1999Q4, we find the following least squares estimates, with standard errors in paren-
theses: µ̂ = 0.903(0.088), φ̂1 = 0.201(0.092), φ̂2 = 0.292(0.089), φ̂3 = 0.223(0.092),
φ̂4 = −0.300(0.090), δ̂1 = −2.336(0.508), and δ̂2 = −3.400(0.510). Note that all
four AR-coefficients are significantly different from zero at the 5% level in this case.
We find negative values for δ̂1 and δ̂2 as expected, given that consumption growth
experienced large drops in both quarters. The estimates of δ1 and δ2 are significant
even at the 1% level, while they also are large in magnitude (compared to µ̂).
3

-1
2
-2
1
-3
0

-1

-2 Residual
Actual
-3 Fitted

1970 1975 1980 1985 1990 1995

Figure 7: Residuals in AR(4)-AO model for quarterly consumption growth rates.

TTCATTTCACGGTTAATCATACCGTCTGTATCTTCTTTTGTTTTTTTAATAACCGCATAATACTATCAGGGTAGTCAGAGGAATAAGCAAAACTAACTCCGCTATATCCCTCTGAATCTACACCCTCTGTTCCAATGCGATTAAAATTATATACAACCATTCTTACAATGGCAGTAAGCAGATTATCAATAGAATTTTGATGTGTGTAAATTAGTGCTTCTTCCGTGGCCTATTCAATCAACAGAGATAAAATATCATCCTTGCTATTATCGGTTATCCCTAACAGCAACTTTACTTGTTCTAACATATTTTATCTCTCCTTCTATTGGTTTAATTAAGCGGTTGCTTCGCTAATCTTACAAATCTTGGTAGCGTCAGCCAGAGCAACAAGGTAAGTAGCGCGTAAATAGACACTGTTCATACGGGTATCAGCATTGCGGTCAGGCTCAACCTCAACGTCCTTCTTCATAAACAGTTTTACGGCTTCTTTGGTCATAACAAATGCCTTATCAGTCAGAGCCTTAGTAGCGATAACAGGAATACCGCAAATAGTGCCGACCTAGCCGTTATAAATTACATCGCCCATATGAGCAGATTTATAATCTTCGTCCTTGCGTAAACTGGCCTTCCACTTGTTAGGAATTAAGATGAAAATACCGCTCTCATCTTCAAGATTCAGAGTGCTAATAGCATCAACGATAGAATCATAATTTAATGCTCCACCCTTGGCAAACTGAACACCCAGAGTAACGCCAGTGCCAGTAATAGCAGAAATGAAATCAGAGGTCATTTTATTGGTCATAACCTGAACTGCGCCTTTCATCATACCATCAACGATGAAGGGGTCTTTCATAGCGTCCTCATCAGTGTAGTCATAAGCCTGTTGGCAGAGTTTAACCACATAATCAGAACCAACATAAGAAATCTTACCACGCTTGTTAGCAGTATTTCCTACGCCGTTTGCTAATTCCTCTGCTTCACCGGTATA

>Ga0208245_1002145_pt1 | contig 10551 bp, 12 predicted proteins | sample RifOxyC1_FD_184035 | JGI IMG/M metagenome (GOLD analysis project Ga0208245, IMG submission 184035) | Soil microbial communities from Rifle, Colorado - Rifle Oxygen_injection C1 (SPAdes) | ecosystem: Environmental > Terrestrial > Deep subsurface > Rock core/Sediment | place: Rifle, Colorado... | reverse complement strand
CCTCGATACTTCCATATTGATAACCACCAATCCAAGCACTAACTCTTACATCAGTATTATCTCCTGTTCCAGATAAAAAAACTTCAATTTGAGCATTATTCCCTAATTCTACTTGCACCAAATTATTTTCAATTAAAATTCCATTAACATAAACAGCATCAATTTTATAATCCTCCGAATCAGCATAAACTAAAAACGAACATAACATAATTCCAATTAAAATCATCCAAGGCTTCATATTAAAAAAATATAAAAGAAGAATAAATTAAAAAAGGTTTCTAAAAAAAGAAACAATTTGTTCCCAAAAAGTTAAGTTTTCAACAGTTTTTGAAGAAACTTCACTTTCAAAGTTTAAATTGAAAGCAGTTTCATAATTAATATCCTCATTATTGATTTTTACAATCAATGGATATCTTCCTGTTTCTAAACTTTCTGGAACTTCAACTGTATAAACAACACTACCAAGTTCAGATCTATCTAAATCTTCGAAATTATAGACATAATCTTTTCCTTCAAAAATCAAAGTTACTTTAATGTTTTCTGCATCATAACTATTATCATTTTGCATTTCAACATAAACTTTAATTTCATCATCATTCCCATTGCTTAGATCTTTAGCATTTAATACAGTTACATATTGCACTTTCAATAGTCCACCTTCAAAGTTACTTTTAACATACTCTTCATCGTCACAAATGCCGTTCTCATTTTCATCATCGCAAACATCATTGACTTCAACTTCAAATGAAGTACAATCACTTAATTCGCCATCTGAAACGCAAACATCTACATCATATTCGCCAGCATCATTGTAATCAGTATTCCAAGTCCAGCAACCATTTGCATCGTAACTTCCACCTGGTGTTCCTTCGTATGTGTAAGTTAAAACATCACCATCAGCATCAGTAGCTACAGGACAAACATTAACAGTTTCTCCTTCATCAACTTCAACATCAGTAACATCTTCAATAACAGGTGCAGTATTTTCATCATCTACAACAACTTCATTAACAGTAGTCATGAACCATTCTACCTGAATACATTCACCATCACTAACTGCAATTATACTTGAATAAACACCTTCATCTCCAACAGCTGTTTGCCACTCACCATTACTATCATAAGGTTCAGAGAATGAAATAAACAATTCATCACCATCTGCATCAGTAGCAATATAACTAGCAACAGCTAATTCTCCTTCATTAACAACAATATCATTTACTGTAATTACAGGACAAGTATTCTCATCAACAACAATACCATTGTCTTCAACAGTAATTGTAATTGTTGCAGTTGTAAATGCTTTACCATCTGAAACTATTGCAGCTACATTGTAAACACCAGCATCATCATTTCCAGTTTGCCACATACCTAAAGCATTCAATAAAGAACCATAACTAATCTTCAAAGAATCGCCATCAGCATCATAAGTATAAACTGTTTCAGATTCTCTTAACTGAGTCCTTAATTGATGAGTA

The R2 of the model is equal to 0.426, which is more than three times as large as
the R2 for the AR(4) model estimated in 3.1.b (the residual variance is reduced
by about 33% from 0.45 to 0.30). The residuals from the AR(4) model with AO’s
are shown above. Comparing this with the ‘standard’ AR(4) model, the main dif-
ferences (obviously) occur in the residuals for 1974Q4 and 1980Q2 and subsequent
observations. In the AR(4)-AO model, the residuals have skewness equal to −0.28
and kurtosis equal to 3.09. Normality is not rejected, as the Jarque-Bera statistics
is equal to 1.56, with a p-value of 0.46. The (partial) autocorrelations of the resid-
uals are shown above; for both, no significant values occur. This also applies to the
(partial) autocorrelations of the squared residuals.

Second, we estimate an AR(4) model in which these observations are treated as IO’s,
that is
φ4 (L)(yt − µ) = δ1∗ D1974Q4,t + δ2∗ D1980Q2,t + εt .
Using the observations for t =1970Q1-1999Q4, we find the following least squares
estimates, with standard errors in parentheses: µ̂ = 0.920(0.083), φ̂1 = 0.157(0.082),
φ̂2 = 0.129(0.081), φ̂3 = 0.186(0.083), φ̂4 = −0.137(0.082), δ̂1 = −2.077(0.616), and